Different sex, different fitness regime
WHEN it comes to fitness, experts say men generally want to be bulkier and women want to be trimmer.
That's why as more women tackle brawny boot camps and men seek flexible peace on the yoga mat, crossing traditional gender lines - intelligently - can be a good idea.
Ms Geralyn Coopersmith, national director of the Equinox Fitness Training Institute, said that there are also hormonal, structural and body-composition differences between the sexes.
"So if they're both training for a marathon they'll train in very similar ways but we'll look out for different things."
Women's wider hips leave them more prone to knee injuries, while men, pound for pound, will always have more lean body tissue.
"Technically, the man is fitter in that regard," she said.
It's harder for women to tackle extreme workouts, such as Crossfit or P90X, Ms Coopersmith said.
"They're not going to beat the men but will probably get pretty good at it and get very fit," she said.
Dr Michele Olson, an exercise physiologist with the American College of Sports Medicine, said that while everyone needs aerobic fitness, strength and flexibility, the activities needed to achieve them can be very different.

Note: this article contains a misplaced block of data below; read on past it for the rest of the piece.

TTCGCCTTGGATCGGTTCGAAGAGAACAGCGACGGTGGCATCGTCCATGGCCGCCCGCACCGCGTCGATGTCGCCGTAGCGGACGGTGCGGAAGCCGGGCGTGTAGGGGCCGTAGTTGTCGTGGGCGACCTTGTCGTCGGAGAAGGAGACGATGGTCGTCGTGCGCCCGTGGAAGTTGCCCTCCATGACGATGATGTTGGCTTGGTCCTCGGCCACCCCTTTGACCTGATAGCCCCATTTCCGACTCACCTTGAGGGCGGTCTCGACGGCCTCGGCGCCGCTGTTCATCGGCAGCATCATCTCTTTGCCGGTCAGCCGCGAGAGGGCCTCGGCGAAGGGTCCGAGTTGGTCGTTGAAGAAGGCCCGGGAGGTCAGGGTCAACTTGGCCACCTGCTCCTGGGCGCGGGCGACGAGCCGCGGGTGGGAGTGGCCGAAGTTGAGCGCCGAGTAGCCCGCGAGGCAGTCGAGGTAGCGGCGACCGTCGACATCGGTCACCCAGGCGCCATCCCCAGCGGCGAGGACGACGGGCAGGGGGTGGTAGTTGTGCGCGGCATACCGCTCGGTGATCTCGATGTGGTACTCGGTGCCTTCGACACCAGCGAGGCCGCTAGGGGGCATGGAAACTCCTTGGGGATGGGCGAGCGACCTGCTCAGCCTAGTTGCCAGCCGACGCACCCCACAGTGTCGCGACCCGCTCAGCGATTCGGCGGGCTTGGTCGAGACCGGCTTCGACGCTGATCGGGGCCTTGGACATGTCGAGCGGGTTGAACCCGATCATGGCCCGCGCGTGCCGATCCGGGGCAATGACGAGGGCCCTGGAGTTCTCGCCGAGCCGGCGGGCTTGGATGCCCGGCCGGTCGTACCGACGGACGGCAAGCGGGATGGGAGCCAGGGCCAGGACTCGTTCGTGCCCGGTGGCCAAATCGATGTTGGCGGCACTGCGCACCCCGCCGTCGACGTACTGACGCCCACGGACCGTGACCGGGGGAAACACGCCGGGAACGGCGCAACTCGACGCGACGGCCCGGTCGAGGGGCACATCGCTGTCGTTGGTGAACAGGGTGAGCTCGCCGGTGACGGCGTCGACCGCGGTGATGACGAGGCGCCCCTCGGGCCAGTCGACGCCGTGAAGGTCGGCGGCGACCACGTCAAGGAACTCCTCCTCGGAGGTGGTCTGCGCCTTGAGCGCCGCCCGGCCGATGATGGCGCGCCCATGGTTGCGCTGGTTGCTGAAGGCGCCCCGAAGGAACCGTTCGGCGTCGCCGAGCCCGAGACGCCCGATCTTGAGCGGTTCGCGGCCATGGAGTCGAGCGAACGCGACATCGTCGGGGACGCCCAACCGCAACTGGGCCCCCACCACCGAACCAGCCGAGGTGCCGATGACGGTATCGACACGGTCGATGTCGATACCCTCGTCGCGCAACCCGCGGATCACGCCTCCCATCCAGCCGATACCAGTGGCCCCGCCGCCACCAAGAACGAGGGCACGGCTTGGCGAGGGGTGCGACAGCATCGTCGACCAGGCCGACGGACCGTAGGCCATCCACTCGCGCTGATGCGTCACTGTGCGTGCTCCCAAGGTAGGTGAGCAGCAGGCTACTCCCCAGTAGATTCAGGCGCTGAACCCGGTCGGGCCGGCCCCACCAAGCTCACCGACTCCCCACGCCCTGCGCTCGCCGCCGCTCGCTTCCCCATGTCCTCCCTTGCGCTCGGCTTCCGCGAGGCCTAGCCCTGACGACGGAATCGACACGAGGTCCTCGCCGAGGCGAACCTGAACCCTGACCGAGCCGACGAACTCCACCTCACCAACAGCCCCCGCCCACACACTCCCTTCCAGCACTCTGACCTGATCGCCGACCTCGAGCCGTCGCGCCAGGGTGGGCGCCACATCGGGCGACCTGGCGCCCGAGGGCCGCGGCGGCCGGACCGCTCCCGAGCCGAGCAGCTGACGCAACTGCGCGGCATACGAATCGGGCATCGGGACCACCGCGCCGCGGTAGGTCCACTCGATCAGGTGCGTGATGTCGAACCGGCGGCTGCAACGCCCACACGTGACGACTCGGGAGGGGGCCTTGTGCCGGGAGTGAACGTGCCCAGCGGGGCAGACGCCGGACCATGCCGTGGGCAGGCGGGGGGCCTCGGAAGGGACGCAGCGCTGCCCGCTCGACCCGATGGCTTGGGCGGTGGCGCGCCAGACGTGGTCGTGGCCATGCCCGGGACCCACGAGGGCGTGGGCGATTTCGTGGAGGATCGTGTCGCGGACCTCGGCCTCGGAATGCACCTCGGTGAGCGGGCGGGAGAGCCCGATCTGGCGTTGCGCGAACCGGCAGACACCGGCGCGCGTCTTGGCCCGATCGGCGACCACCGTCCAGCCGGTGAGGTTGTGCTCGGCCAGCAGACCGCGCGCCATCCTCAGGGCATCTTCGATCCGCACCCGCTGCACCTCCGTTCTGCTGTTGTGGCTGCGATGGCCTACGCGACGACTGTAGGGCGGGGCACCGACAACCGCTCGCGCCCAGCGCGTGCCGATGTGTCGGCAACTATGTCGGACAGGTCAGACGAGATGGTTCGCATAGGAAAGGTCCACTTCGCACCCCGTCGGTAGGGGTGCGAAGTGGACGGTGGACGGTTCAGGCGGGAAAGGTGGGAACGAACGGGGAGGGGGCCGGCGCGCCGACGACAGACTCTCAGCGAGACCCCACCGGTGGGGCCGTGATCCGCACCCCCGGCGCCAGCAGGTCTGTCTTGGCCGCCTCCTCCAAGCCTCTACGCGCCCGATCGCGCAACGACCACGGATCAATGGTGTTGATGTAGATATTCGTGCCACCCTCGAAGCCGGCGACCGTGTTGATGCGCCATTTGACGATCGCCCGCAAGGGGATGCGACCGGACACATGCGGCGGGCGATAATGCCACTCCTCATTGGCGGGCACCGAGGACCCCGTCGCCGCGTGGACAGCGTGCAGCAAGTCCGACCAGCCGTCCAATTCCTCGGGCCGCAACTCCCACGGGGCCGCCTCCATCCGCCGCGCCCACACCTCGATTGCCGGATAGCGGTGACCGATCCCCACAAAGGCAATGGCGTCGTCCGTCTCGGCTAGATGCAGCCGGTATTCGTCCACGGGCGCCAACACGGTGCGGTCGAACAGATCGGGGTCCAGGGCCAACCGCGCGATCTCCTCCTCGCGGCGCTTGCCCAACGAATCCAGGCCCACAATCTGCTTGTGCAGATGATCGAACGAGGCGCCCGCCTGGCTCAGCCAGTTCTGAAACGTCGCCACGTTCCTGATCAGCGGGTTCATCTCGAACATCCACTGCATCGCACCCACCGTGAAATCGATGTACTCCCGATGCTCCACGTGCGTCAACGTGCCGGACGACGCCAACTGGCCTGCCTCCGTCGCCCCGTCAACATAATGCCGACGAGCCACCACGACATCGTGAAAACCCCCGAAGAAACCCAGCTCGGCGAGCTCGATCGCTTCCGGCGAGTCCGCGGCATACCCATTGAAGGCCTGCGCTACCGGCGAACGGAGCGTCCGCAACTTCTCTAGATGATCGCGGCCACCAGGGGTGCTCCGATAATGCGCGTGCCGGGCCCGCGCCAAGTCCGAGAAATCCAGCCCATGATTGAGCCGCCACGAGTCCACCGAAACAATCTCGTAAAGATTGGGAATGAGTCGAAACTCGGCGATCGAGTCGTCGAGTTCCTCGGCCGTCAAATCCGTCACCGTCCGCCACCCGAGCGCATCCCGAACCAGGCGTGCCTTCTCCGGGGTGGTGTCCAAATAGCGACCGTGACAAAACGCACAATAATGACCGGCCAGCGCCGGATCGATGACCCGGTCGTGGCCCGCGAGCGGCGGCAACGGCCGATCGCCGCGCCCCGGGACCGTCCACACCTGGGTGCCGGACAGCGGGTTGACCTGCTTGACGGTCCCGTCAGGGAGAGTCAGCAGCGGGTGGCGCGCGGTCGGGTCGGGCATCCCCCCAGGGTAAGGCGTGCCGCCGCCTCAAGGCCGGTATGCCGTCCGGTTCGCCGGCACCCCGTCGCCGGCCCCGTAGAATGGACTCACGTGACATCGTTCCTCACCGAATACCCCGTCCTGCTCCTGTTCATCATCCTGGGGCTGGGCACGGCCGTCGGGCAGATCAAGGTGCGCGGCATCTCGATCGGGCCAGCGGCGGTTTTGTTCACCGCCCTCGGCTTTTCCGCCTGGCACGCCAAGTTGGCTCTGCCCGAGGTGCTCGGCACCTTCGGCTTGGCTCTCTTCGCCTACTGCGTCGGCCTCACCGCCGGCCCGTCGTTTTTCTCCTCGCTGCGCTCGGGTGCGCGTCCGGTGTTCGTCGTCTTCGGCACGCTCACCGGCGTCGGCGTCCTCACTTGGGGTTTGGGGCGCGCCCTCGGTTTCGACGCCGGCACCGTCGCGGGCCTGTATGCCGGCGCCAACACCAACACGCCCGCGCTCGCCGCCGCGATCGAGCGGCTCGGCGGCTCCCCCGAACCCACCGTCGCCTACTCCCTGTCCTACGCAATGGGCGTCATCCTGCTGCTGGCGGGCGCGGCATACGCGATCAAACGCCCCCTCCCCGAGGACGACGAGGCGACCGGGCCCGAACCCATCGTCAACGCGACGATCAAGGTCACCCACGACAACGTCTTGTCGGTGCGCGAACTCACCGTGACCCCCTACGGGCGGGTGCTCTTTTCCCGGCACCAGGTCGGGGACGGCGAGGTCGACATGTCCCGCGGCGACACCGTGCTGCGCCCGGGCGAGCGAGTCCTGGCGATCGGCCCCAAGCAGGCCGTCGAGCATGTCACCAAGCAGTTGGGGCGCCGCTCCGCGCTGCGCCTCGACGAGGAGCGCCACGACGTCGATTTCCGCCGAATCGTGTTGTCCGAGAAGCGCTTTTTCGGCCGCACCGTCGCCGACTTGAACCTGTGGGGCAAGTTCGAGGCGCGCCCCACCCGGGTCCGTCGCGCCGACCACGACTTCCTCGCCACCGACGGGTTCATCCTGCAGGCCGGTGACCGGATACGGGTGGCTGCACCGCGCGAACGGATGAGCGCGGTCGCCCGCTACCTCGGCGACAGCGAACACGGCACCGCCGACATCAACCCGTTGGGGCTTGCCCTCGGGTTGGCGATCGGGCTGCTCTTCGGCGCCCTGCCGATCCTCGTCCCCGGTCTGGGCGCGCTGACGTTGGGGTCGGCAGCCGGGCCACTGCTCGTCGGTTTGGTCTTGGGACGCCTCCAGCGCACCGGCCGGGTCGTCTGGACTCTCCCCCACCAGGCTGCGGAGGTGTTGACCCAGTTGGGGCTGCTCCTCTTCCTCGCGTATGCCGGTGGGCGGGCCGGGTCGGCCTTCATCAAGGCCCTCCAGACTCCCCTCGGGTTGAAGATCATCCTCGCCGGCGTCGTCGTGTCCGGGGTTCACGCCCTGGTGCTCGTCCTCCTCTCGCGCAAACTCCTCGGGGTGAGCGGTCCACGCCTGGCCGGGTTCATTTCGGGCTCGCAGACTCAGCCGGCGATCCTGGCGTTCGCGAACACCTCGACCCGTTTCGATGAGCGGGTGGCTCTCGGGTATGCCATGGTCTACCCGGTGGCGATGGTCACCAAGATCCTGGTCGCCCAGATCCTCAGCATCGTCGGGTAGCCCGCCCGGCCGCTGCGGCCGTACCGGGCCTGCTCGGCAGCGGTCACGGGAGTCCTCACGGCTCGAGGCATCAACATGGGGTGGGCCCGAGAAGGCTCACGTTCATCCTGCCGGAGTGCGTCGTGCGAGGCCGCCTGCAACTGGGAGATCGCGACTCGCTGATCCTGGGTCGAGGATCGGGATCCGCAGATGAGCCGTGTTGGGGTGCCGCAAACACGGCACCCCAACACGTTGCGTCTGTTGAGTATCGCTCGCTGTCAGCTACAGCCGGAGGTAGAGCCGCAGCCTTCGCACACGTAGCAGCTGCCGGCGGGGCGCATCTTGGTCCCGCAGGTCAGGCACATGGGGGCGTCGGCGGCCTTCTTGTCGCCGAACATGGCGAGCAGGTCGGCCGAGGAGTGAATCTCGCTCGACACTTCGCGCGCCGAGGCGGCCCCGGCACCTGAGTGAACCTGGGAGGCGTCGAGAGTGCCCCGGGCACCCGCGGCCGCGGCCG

"In the early years, women need to focus on bones and men on aerobics," said Dr Olson, a professor at the Auburn University Montgomery Human Performance Lab, in Alabama.
She added that research shows it's important for younger women to take on activities with sufficient impact, such as jogging, jumping rope or step aerobics, at least 20 minutes twice a week, to develop good bone density.
"Bone density can fail women in their 40s," said Dr Olson, "while men tend to have robust bones until very late in life".
She added that heart health is especially important for men, who are plagued by heart disease at a younger age. They need to focus on the correct exercises for the heart, including low-impact cardio exercises like bicycling or swimming.
Women at any age should lift weights, she said, adding that interval-style training is more efficient in burning the mid-belly fat women tend to store after menopause.
"It doesn't have to be a boot camp. You can do it on a treadmill by adjusting speed or incline at one-minute intervals," she explained.
As men age, their lack of flexibility catches up with them, but oestrogen has made the tendons of women more elastic.
Fitness instructor Ellen Barrett believes the genders require completely different fitness formulas.
Super-intense, military-style workouts and long-distance running are among the activities Ms Barrett feels are made for men, while Pilates and yoga are so much more woman-friendly.
Ms Barrett said when she attends a yoga class with her husband "it's like a tale of two cities".
"I feel like I've had a massage," she explained. "My husband has to recover."